Lizzie Palmer
The Daily Mail trainee subs have finished their third week at PA's Howden HQ. Just one more to go. They spent the week with trainers Mike Watson and Tony Johnston, had a session with Martin Stephens of Press Association Photos and a day with Tim Ross from the Mail's legal team. Yesterday they visited the Hull Daily Mail offices to see the workings of a regional newspaper production department first hand. The Daily Telegraph trainees are in their fourth week and have another three to go. They had a week looking at legal issues with David Banks and video and online with Mark Batey and Chris Gregory. This afternoon, as usual, both groups got together for the news quiz.
This week's overall winner was Tom Leece from the Mail with 15.5. The Telegraph's top scorer was Mehreen Khan with 13.5. They thought it was slightly harder than last week. See if you agree.
There are 20 questions with three bonuses, so a possible 23 points.   

1. The author Tom Clancy died this week. His first novel was described by Ronald Reagan as 'the perfect yarn'. What was it called?
2. Who wrote the original Daily Mail article about Ralph Miliband, headlined The Man who hated Britain, which led to Ed Miliband's demand for a right of reply?  
Bonus, in which country was Ralph Miliband born?
3. Racing presenter John McCririck is claiming he was axed by Channel 4 because of his age. How old is he?
4. Boris Johnson told the Tory party conference it was time to cut the 'yellow Lib Dem ______ from around our necks.' What is the missing word? 
First bonus, the phrase 'finish the job' or 'finishing the job' was used how many times in David Cameron's conference speech? 
Second bonus, on the final day of the conference Samantha Cameron wore a sleeveless blue teal pencil dress from Asos. According to both the Mail and the Telegraph how much did it cost?
5. Yahya Jammeh is president of which country?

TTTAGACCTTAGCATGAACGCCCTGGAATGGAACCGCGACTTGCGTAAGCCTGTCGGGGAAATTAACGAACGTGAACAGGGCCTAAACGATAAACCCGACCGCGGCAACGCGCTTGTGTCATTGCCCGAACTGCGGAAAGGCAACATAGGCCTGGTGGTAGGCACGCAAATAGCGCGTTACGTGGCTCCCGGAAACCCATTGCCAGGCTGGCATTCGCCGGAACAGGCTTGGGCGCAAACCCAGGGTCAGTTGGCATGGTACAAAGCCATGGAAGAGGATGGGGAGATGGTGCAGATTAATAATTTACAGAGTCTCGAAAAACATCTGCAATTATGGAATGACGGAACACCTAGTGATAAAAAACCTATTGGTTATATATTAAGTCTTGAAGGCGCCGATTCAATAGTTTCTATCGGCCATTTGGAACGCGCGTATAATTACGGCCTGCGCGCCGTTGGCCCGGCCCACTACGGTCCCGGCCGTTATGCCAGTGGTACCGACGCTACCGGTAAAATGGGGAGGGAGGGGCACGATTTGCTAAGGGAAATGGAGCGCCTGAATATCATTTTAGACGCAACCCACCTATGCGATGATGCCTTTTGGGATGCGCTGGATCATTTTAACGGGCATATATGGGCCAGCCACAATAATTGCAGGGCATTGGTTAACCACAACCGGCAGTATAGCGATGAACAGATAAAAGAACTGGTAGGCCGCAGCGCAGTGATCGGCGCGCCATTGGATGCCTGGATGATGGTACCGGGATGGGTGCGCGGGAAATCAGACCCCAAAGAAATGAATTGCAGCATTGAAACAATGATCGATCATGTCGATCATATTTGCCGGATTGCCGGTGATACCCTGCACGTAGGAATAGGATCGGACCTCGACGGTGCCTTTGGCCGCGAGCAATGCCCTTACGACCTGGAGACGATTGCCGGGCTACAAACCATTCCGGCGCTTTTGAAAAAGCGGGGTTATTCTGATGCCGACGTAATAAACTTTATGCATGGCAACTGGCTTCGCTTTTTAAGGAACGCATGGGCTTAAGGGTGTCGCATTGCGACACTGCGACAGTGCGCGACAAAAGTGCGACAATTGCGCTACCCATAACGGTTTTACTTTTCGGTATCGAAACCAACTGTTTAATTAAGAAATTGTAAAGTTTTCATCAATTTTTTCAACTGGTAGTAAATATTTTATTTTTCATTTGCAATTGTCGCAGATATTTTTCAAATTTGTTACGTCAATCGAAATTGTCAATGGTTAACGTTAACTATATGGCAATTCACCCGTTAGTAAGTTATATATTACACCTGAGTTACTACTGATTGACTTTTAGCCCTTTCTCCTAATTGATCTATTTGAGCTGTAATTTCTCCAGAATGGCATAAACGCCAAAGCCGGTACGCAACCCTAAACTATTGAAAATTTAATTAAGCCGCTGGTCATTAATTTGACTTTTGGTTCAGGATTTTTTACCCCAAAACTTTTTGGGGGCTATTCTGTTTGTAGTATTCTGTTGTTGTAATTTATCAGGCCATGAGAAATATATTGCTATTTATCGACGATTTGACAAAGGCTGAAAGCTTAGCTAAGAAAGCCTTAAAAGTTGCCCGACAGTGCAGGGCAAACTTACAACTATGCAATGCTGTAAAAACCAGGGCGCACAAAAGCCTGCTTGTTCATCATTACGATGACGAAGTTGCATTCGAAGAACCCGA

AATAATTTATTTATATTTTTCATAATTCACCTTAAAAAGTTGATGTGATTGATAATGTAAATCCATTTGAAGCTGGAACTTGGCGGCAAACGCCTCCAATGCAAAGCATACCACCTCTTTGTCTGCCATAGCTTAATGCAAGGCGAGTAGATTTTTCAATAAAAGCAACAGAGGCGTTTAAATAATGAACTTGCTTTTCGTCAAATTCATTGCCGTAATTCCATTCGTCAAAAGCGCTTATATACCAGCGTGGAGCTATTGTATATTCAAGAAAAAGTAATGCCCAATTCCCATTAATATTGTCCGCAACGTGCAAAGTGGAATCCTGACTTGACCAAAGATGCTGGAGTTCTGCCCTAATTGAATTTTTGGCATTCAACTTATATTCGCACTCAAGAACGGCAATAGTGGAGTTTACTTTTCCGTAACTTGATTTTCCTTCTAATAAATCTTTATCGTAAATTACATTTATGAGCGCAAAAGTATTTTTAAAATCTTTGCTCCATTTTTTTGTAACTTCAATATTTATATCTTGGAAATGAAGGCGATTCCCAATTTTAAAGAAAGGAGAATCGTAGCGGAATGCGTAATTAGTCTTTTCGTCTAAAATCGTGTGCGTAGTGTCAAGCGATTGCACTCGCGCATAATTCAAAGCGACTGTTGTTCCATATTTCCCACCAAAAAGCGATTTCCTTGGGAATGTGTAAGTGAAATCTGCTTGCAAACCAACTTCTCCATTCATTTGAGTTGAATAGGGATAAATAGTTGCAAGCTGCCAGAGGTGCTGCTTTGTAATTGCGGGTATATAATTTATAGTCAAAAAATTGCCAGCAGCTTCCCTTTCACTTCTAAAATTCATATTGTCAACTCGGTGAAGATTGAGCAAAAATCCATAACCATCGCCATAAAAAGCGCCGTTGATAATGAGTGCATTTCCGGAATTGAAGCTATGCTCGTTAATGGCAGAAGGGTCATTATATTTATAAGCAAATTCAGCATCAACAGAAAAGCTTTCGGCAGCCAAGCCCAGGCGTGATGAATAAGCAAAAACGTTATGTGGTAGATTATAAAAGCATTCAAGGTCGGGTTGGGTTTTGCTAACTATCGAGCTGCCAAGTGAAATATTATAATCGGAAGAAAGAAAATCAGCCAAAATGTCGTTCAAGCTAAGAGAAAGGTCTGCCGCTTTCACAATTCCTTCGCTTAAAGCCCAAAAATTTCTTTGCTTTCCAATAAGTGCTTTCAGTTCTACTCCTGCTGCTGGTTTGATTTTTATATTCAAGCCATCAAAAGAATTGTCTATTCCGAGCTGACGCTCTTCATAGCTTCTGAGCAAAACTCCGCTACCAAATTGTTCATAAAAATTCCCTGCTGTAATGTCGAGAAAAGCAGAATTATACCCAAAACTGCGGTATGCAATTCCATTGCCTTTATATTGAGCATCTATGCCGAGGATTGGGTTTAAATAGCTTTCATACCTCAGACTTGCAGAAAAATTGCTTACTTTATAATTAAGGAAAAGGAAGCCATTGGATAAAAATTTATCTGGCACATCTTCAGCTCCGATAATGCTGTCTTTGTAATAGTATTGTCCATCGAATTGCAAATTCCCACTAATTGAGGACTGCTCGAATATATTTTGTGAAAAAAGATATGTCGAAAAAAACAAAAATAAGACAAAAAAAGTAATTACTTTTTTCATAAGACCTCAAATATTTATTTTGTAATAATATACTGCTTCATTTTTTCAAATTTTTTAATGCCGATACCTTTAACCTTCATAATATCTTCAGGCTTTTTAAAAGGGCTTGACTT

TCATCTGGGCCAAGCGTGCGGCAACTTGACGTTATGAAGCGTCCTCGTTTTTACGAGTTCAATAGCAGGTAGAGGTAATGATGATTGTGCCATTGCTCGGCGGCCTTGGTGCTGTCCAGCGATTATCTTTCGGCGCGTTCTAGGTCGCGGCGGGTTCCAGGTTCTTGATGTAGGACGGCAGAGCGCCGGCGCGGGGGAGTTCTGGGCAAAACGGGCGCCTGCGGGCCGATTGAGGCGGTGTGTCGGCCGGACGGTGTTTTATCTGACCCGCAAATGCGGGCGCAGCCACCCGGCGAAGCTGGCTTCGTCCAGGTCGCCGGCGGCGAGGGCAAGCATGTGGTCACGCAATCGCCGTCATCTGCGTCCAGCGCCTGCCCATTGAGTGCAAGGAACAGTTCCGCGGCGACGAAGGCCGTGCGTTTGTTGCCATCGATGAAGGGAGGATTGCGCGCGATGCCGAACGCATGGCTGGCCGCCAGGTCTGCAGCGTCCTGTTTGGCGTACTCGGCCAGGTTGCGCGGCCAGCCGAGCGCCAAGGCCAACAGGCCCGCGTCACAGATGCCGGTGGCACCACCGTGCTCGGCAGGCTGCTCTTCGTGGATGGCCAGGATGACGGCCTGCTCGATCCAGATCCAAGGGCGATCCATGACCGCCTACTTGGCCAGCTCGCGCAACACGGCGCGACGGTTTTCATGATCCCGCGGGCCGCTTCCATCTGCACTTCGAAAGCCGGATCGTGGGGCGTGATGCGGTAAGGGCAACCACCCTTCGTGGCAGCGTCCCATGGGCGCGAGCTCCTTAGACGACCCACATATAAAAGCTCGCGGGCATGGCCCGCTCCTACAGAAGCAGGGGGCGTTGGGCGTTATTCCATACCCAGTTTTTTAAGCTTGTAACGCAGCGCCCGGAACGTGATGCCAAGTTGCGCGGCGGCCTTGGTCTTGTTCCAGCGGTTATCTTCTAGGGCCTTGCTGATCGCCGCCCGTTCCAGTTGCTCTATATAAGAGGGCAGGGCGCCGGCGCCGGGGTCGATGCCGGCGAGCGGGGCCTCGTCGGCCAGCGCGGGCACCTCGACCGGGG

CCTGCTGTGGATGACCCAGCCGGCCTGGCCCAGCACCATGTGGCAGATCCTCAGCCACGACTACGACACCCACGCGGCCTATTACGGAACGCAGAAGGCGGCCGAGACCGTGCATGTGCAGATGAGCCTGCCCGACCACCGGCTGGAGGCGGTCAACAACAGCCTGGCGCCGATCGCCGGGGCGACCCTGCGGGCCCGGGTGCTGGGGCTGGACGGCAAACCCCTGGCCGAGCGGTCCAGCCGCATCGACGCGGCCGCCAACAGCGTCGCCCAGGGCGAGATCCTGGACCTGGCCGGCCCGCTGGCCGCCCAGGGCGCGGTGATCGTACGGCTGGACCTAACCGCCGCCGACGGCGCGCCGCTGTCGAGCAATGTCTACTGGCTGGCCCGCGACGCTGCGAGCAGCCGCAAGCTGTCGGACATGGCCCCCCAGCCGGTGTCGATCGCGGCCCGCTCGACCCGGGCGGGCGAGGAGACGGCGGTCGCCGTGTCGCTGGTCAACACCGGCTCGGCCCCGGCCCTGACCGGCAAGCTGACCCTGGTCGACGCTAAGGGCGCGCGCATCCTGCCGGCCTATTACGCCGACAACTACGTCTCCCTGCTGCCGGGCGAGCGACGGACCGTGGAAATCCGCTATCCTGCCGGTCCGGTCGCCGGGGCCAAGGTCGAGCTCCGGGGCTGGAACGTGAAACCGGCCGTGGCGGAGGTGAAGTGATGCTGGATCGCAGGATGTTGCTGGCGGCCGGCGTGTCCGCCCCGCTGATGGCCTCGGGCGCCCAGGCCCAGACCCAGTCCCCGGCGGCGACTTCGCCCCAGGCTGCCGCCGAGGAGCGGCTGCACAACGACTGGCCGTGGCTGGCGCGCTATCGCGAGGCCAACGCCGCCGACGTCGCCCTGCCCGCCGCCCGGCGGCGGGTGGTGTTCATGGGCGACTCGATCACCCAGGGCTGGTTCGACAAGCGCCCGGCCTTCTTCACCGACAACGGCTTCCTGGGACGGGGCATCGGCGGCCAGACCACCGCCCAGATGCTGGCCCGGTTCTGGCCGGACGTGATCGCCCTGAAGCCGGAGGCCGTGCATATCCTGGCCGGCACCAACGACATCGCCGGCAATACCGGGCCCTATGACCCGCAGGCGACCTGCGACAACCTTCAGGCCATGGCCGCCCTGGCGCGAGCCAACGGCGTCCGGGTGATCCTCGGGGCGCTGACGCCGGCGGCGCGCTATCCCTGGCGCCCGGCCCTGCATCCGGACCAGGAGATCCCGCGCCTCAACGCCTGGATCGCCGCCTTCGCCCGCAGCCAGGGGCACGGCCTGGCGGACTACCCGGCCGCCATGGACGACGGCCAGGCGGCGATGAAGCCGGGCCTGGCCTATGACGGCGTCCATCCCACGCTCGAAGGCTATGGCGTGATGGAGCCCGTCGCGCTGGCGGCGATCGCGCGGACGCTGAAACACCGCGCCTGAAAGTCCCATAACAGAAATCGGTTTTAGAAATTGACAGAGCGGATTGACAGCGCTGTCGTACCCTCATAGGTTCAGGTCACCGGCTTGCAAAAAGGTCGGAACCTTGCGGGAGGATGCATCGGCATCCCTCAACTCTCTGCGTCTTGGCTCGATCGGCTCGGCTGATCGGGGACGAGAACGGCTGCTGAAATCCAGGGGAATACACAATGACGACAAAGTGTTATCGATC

6. A Lottery ticket goes up from £1 to £2 tomorrow. What is the new prize money for matching three balls?
7. A survey by travel website Skyscanner revealed that 90 per cent of airline passengers believe what should be banned on short haul flights?
8. Helen Fielding has revealed that, in her third Bridget Jones book, Mark Darcy has been killed off and Bridget is a 51-year-old widow. What is the book called?
9. Which Olympic Gold medal winner intends to a stand as a Tory MEP candidate?
10. What is to be introduced to Canterbury Cathedral for the first time in more than 900 years. 
11. John Boehner was in the headlines this week? Who is he?
12. Hundreds of African migrants drowned after a boat capsized near a tiny island near Sicily. What is the island called?
13. Former Labour leader Neil Kinnock was escorted from his seat after over-celebrating at a football match at which ground?
14. Which company's pre-tax profits fell by 24 per cent to £1.39 billion?
15. Amanda Hutton was convicted of the manslaughter of her son by starving him to death. At which court?
16. Mia Farrow hit the headlines with the suggestion that her son Ronan was fathered by Frank Sinatra. Mia Farrow has been married twice, once to Sinatra, but who was her other husband?
17. Which illegal online drug website has been closed down by the FBI?
18. Plans have been revealed to rebuild Crystal Palace. The original building was destroyed in a fire in which year? 
19. Who has landed a new job with Paddle 8 Auction House?
20. Why was Christopher Seale in trouble?